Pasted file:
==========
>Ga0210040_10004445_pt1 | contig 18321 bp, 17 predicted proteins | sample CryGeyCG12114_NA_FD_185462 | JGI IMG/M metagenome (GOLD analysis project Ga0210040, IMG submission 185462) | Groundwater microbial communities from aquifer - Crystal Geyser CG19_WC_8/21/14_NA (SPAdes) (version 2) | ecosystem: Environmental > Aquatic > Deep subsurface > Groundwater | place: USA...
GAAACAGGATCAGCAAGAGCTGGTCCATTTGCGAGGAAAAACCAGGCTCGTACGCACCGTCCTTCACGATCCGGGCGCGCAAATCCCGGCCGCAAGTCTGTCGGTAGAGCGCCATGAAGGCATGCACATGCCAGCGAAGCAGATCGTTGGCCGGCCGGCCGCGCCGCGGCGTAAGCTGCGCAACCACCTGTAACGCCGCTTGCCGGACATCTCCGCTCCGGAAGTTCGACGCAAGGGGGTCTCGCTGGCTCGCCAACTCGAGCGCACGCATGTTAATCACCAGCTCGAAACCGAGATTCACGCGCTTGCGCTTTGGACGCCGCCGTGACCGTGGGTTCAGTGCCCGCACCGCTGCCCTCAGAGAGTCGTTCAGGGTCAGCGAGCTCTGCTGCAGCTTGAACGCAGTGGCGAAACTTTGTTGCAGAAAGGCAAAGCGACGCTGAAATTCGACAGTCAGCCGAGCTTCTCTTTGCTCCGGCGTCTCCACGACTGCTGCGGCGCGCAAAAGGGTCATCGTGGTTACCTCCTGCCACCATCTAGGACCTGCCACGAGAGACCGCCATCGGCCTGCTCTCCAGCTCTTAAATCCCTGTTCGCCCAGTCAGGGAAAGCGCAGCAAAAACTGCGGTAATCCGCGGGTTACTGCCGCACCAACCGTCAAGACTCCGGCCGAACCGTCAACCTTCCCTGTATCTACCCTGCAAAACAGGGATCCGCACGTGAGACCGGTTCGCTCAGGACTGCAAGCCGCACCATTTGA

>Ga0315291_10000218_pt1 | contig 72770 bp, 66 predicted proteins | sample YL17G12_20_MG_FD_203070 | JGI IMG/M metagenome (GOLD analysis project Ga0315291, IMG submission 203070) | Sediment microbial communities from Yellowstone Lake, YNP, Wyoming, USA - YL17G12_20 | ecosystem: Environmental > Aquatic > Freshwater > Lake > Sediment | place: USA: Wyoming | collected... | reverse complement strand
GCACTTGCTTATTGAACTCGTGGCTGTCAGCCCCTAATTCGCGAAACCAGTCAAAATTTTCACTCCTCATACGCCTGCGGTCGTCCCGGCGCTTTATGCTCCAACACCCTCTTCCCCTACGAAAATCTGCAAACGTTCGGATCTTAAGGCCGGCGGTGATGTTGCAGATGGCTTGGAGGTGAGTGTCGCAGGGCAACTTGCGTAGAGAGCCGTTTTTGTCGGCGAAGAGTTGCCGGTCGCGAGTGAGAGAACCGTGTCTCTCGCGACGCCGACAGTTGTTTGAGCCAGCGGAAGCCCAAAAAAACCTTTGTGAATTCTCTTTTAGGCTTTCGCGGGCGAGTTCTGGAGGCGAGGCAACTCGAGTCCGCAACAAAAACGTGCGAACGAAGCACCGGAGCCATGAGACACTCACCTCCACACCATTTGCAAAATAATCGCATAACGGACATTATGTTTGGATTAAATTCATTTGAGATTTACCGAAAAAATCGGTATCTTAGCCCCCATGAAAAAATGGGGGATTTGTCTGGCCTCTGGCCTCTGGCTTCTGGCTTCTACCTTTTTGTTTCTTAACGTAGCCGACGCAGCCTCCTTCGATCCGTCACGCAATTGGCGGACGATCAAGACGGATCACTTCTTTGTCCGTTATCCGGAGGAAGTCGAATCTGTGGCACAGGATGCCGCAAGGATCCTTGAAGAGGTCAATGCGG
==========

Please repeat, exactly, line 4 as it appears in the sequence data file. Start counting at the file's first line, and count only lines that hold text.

GCACTTGCTTATTGAACTCGTGGCTGTCAGCCCCTAATTCGCGAAACCAGTCAAAATTTTCACTCCTCATACGCCTGCGGTCGTCCCGGCGCTTTATGCTCCAACACCCTCTTCCCCTACGAAAATCTGCAAACGTTCGGATCTTAAGGCCGGCGGTGATGTTGCAGATGGCTTGGAGGTGAGTGTCGCAGGGCAACTTGCGTAGAGAGCCGTTTTTGTCGGCGAAGAGTTGCCGGTCGCGAGTGAGAGAACCGTGTCTCTCGCGACGCCGACAGTTGTTTGAGCCAGCGGAAGCCCAAAAAAACCTTTGTGAATTCTCTTTTAGGCTTTCGCGGGCGAGTTCTGGAGGCGAGGCAACTCGAGTCCGCAACAAAAACGTGCGAACGAAGCACCGGAGCCATGAGACACTCACCTCCACACCATTTGCAAAATAATCGCATAACGGACATTATGTTTGGATTAAATTCATTTGAGATTTACCGAAAAAATCGGTATCTTAGCCCCCATGAAAAAATGGGGGATTTGTCTGGCCTCTGGCCTCTGGCTTCTGGCTTCTACCTTTTTGTTTCTTAACGTAGCCGACGCAGCCTCCTTCGATCCGTCACGCAATTGGCGGACGATCAAGACGGATCACTTCTTTGTCCGTTATCCGGAGGAAGTCGAATCTGTGGCACAGGATGCCGCAAGGATCCTTGAAGAGGTCAATGCGG